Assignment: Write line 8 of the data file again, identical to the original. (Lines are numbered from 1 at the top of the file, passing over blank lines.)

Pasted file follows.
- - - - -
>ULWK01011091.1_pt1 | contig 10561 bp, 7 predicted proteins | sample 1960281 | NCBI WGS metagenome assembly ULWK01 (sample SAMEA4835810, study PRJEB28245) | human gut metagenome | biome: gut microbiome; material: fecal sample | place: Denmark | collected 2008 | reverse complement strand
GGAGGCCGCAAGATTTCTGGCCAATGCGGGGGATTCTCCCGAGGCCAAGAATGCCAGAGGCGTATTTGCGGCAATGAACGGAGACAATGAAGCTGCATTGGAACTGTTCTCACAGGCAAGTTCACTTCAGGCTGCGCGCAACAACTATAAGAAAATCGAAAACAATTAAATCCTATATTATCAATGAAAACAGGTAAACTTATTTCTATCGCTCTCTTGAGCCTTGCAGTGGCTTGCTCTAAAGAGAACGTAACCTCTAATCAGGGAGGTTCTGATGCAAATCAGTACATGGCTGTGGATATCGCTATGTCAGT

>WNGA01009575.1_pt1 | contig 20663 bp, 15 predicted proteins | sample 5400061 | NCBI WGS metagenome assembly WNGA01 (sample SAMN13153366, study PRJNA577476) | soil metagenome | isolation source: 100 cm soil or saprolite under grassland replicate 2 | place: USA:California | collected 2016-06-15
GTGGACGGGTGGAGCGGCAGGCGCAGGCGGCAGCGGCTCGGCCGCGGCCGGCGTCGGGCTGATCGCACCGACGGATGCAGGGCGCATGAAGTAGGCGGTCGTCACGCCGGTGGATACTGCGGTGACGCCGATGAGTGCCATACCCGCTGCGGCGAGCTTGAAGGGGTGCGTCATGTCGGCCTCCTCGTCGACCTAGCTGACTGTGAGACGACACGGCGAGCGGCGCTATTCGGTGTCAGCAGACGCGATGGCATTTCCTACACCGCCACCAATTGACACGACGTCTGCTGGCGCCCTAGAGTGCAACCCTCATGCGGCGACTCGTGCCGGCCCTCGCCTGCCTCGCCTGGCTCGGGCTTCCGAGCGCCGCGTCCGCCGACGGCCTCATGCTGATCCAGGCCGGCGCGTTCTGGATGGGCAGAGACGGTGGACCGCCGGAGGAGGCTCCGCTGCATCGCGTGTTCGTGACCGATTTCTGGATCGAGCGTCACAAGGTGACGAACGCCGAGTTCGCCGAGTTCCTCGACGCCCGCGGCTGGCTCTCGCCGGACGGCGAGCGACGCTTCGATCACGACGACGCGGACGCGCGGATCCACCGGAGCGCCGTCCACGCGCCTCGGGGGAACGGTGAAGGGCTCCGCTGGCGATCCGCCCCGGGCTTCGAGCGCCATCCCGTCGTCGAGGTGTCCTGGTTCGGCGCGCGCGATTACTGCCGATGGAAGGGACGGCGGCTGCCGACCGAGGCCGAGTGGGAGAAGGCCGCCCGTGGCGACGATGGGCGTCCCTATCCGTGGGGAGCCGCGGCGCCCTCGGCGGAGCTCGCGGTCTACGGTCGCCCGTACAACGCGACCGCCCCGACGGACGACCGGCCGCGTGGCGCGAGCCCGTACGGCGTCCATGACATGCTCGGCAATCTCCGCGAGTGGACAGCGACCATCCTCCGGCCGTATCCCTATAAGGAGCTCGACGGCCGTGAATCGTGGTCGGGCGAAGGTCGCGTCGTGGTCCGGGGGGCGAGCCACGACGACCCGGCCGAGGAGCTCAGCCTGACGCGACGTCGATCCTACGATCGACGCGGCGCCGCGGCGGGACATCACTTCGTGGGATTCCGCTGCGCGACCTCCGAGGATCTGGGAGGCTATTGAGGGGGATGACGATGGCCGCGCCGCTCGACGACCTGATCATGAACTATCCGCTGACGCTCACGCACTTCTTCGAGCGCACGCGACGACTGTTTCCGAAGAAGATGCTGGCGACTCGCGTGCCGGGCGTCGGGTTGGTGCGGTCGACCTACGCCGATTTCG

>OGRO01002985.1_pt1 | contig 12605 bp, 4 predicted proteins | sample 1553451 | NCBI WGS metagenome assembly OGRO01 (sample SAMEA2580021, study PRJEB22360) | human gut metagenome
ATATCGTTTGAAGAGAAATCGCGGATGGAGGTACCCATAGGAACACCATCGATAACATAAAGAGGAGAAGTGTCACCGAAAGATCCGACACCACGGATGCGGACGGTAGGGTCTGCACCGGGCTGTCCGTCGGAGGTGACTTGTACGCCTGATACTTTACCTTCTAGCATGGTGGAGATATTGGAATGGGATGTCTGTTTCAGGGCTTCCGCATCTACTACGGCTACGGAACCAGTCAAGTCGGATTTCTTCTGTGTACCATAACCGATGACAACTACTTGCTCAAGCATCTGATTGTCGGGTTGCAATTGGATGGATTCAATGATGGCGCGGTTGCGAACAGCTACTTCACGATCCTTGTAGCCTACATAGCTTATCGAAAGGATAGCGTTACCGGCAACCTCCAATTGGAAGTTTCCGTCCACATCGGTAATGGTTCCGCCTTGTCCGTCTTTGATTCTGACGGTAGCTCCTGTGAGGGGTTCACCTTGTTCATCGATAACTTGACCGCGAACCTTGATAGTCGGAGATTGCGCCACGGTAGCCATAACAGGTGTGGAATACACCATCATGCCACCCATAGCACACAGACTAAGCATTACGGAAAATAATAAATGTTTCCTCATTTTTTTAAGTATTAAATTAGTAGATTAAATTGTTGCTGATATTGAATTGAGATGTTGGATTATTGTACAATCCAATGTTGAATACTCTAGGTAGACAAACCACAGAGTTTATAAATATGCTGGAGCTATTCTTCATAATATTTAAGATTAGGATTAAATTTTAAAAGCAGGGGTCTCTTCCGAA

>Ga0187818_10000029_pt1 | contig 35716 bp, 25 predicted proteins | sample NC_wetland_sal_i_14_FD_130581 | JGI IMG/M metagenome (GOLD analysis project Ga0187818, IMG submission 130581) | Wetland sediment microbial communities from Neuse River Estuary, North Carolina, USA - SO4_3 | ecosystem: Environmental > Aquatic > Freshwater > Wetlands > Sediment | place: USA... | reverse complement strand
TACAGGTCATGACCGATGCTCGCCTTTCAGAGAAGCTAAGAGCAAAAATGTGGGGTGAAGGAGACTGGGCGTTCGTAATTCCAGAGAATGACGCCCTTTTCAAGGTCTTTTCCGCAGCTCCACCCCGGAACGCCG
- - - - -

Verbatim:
TACAGGTCATGACCGATGCTCGCCTTTCAGAGAAGCTAAGAGCAAAAATGTGGGGTGAAGGAGACTGGGCGTTCGTAATTCCAGAGAATGACGCCCTTTTCAAGGTCTTTTCCGCAGCTCCACCCCGGAACGCCG